So you can’t explain polarization as the private vice of politicians who defy their reasonable, swing-voting “centrist” constituents or as the strict product of institutional factors like redistricting that can be “fixed” by reforms (and “reforming” redistricting is an incredibly complex and unscientific task even if it were a panacea).

Given the recent (and very consistent since 2009) collective decision of the Republican Party to hang tough and systematically refuse either cooperation with Democrats or any modification of its core ideology, there’s probably no way out of paralysis in Washington that doesn’t involve either surrender by Democrats as a sort of patriotic sacrifice, or one side or the other achieving enough power through elections to make bipartisanship relatively unnecessary. What “enough power” means depends very, very heavily on whether filibuster reform is undertaken and achieved.

But all the pious handwringing over polarization and gridlock that pretends it will all go away if we want it to is at best naive and more often dishonest because it is aimed at the only party willing to even consider compromise, the Democrats. No one thing has produced polarization. No one thing will fix it, if fixing it is actually a better idea than than using it to eventually produce a real governing majority.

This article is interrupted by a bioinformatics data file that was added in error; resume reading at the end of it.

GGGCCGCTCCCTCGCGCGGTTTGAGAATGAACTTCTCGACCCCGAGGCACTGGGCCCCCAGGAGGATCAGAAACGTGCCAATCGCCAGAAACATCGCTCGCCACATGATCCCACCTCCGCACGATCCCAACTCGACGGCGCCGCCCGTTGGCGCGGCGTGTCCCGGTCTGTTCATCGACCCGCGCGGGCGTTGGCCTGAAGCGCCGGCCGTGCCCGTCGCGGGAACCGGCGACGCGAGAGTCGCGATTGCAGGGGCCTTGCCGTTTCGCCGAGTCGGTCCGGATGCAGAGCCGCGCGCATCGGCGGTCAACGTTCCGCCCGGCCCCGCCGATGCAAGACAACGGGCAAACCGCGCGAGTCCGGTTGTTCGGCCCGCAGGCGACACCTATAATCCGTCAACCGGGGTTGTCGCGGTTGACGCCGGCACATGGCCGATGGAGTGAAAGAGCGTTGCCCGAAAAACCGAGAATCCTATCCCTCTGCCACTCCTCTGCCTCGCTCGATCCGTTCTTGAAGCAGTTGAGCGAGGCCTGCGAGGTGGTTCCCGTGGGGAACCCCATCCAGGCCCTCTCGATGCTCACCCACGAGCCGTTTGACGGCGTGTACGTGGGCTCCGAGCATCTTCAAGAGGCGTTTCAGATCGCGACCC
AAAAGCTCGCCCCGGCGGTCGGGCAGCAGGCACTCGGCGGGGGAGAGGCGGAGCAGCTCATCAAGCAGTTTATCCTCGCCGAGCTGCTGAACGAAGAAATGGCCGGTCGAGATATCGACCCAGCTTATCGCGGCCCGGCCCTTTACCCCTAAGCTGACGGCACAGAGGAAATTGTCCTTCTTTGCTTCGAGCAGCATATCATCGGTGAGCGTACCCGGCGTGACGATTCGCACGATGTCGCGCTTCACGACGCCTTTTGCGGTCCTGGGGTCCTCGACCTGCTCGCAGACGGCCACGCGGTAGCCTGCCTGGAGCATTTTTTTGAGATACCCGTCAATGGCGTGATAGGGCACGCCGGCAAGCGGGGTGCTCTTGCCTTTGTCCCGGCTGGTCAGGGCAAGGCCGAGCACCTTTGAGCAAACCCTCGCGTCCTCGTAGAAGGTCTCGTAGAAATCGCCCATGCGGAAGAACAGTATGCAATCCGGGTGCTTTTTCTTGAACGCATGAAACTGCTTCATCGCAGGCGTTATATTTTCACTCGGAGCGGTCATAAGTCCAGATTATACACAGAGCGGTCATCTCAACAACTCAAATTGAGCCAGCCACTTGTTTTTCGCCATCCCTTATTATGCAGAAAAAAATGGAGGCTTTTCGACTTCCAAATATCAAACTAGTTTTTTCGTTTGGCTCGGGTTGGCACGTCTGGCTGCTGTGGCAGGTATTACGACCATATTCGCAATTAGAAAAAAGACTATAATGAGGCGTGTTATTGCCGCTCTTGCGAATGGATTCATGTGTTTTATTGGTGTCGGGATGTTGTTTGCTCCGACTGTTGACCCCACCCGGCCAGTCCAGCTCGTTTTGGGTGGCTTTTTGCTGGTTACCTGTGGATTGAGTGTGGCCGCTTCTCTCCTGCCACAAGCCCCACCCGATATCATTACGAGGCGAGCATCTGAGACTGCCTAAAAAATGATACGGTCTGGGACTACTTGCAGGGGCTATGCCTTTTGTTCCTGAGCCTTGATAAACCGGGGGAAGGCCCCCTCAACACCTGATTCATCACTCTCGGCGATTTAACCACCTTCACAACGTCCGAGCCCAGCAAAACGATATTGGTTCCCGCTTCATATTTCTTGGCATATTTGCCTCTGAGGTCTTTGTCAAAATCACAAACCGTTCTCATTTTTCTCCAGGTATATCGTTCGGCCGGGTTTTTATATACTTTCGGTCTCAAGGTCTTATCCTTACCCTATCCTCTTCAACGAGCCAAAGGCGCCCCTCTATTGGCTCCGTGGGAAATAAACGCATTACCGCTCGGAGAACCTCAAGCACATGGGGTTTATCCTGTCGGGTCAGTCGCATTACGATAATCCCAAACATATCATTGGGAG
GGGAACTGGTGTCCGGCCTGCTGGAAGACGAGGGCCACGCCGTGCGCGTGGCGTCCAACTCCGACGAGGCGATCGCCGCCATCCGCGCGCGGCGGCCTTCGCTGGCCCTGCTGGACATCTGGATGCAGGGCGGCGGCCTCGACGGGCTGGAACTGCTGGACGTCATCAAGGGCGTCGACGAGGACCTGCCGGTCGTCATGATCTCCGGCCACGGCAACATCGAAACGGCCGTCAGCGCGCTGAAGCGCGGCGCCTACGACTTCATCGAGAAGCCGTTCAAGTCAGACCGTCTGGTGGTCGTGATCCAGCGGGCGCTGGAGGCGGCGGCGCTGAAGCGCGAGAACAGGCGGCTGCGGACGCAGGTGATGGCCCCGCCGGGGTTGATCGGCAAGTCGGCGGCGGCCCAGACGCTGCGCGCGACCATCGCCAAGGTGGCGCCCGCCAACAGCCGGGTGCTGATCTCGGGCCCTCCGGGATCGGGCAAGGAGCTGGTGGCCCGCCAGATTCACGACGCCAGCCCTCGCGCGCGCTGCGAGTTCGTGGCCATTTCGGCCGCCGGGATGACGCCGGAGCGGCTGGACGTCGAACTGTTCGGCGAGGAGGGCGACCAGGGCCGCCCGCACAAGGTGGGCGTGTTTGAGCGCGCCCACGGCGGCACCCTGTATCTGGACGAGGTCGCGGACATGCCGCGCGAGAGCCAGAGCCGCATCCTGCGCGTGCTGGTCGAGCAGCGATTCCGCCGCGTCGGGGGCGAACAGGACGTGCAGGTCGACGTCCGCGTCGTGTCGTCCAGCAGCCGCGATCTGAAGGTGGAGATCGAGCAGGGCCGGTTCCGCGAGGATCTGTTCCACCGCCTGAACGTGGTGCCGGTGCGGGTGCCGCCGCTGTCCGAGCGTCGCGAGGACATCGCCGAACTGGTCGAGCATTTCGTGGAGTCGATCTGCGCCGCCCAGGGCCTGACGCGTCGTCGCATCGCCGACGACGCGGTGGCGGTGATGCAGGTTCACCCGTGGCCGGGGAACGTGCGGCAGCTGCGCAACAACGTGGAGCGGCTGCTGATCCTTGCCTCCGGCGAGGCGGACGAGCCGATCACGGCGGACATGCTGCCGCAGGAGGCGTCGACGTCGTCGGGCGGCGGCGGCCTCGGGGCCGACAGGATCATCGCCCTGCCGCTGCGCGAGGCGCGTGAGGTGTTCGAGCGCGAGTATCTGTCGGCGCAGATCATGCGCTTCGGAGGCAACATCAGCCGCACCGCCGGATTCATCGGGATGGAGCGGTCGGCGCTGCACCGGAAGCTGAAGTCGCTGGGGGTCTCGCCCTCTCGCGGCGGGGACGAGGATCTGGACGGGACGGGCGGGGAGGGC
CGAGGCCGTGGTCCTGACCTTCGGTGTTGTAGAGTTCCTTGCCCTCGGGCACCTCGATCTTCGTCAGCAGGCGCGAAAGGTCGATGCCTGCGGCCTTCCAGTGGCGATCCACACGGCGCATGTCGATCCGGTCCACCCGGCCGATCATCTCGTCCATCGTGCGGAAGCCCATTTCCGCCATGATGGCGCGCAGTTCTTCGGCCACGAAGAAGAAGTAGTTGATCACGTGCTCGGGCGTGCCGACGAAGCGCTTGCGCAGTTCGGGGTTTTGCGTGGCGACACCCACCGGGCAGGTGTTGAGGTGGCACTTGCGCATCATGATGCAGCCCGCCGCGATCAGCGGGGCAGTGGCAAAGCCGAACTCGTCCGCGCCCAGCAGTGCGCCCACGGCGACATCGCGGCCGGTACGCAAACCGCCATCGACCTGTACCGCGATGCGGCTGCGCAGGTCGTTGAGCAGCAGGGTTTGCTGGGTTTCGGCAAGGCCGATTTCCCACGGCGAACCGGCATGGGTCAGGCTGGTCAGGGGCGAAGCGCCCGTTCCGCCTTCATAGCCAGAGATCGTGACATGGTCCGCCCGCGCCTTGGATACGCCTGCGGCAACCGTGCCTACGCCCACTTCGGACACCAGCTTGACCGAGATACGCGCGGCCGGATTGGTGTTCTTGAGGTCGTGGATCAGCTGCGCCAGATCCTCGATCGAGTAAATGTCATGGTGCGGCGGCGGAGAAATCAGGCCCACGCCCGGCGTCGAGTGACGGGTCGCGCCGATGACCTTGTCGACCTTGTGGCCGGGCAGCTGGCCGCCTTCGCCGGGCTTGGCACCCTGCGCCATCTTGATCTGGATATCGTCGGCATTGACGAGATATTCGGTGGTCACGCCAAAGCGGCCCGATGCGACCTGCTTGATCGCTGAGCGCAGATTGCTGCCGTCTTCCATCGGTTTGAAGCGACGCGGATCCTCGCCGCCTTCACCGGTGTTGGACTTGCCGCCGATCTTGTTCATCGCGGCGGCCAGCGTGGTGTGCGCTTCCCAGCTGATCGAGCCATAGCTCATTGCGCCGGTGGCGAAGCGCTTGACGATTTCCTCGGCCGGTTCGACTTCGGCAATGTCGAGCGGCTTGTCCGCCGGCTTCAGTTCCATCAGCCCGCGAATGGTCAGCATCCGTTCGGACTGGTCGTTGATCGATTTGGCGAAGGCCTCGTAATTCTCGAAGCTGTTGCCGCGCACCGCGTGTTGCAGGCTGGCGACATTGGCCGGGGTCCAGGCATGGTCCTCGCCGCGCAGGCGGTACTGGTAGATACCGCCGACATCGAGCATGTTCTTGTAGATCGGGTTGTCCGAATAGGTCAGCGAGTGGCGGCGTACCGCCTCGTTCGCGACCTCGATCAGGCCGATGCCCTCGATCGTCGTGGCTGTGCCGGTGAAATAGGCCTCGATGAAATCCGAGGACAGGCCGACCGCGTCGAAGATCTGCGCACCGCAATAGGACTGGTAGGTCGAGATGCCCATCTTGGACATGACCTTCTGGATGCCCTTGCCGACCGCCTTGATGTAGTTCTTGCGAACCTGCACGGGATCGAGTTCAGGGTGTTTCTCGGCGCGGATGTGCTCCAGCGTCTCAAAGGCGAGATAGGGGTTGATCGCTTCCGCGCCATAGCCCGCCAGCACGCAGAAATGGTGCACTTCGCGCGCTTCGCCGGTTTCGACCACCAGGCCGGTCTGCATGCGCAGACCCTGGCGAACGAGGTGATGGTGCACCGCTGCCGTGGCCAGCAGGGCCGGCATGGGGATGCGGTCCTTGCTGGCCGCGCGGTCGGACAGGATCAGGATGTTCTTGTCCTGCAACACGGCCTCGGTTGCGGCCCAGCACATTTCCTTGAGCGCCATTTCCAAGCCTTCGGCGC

Ed Kilgore is a contributing writer to the Washington Monthly. He is managing editor for The Democratic Strategist and a senior fellow at the Progressive Policy Institute. Find him on Twitter: @ed_kilgore.

Comments

  • Greg on December 27, 2012 1:07 PM:

    Anyone who wants to cite redistricting as a factor in polarization needs to explain how the same constituency can be represented by Ron Johnson and Tammy Baldwin simultaneously.

  • c u n d gulag on December 27, 2012 1:15 PM:

    To paraphrase Lincoln, 'A house divided against itself, half sane, and half bat-sh*t, and booger-and-paste-eating-insane, cannot stand.'

    I'm starting to wonder how much longer we can keep it the UNITED States of America - and is it worth it?

    My condolensces to our good Red State Liberals and Progressives.
    Much as I'm sure, Red Staters would like to offer condolensces to the (mostly rural) Conservatives in Blue States.

    It would appear that in today's America, we are no longer 'our brother's keepers.' Too many of the people want to keep the "brothers" from getting anything.